Liquidation rights and preferences, for example, guarantee that preferred shareholders are paid first after an exit event, thereby optimizing for receiving, at minimum, their money back on their investment before any money goes to common stockholders.
Pitching the seed round
For most founders, investor communication and relationship nurturing happens well before the actual seed round. Sending monthly company updates, communicating goals, and hitting up prospects regularly builds the kind of reputation that a founder needs to turn passive supporters into active investors.
Send and receive secure messages to and from investors.
Building a pitch deck
Pitch meetings are your opportunity to tell investors about your company and secure funding.
After your pitch secures you a term sheet from an investor, use the insights you've learned through fundraise benchmarking insights and your fundraise models to negotiate better terms for your company. You should also involve your legal counsel in term sheet negotiation to ensure the terms you’re offered are not off-market or unnecessarily disadvantageous to the company.
Term sheets are more frequently seen before priced rounds, but some convertible rounds may also involve term sheets.
How to prepare for a seed round with scenario modeling
To prepare your company for seed funding, you can use dilution and fundraise modeling tools to show how different financing scenarios will impact your company’s cap table and your personal ownership in the company.
Dilution scenarios may differ depending on some of the following factors:
Whether the round is priced or on convertibles
The terms of outstanding convertible securities
The pricing terms of the priced round, including valuation and round size, as well as size of the option pool
Modeling a convertible round (SAFEs & convertible notes)
Fundraise modeling during your earliest rounds can be done using tools like Carta's scenario modeling or deal pro forma. These tools can help you understand your dilution and your investors’ dilution when you raise your first priced round.
Leave no room for doubt in your fundraise.
Modeling a priced round
Building a fundraise model, or pro forma cap table model, is the first step of a priced round after you receive a term sheet. Because of the level of precision required, this can be done with the help of a lawyer and by using an advanced tool like Carta's Deal Pro Forma. You may even want to run a few scenarios through modeling before you get a term sheet, to inform your negotiations with investors.
Additional tools for financial modeling
Preparing in advance by calculating burn rates, comp benchmarks, and other metrics can help save valuable time during the fundraising process. Carta has several free tools and resources to help:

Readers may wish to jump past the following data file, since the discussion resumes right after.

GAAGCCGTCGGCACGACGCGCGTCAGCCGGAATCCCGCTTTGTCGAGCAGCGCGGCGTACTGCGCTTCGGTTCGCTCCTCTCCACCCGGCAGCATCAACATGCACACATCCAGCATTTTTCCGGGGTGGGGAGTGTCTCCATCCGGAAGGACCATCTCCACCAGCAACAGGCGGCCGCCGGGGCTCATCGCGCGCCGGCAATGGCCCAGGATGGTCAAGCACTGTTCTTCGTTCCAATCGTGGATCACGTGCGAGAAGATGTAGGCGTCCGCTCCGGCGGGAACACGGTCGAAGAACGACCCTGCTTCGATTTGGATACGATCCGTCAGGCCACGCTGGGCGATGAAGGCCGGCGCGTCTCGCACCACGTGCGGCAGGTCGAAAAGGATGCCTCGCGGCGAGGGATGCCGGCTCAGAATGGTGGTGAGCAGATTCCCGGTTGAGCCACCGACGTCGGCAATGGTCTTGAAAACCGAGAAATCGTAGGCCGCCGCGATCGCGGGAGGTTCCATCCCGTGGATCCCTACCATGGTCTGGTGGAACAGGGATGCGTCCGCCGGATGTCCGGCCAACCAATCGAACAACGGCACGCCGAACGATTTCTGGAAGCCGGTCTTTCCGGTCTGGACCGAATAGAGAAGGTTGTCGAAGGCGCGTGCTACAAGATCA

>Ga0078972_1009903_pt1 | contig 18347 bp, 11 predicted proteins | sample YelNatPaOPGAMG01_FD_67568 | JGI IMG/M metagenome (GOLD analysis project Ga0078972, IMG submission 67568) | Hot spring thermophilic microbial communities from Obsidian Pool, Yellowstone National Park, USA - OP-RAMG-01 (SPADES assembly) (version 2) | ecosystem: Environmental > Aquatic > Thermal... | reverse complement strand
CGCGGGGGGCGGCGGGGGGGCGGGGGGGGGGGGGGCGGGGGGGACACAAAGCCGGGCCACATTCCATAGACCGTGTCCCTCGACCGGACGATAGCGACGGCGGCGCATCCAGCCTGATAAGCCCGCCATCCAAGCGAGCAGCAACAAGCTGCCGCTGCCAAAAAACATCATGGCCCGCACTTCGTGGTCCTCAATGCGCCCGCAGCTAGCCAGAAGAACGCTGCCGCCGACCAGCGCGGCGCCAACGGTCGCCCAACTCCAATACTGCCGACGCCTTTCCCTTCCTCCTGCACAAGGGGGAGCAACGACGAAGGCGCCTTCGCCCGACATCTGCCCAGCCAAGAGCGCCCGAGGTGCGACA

Cash burn rate calculator
We recommend planning out your company’s next 18 to 24 months of cash burn before you receive any new capital. Knowing your monthly burn rate can help you make more informed decisions about how fast you’re spending money and when to plan for your next round of funding.
Compensation is likely your startup’s largest expense and therefore has a significant impact on your cash runway. Conducting compensation benchmarking helps you estimate future headcount costs so you can avoid overspending on salary and equity comp.
Calculating your startup’s internal rate of return (IRR) helps VCs and other seed investors track the performance of your company before other profitability metrics are available. The easiest way to determine IRR is with a spreadsheet-based internal rate of return calculator.
Employee option pool calculator
An option pool is equity set aside to give to future hires. Sizing an employee option pool can be challenging when you’re raising seed money and might not know how many employees or advisors you’ll have in the future.
Cleaning up your cap table for fundraising
Your cap table tracks who owns what and how much of your company. Everytime you raise a new round, it becomes more complicated to keep an accurate record of all the securities your company has issued and who owns them. Before any investor meetings, double check your cap table is up-to-date (this is particularly important when raising a priced round).
A 409A valuation is an independent appraisal of the fair market value (FMV) of a private company’s common stock. The IRS legally requires it before you can issue any equity in your company, including SAFEs and convertible notes.
Closing the seed round with Carta
When you’re ready to close your seed round, you can use Carta to send SAFEs to your investors to sign and facilitate transfer of funds. Most seed funding will be financed through SAFEs. You can generate, issue, and fund your SAFEs directly on Carta. We support YC, Carta, and custom templates and side letters.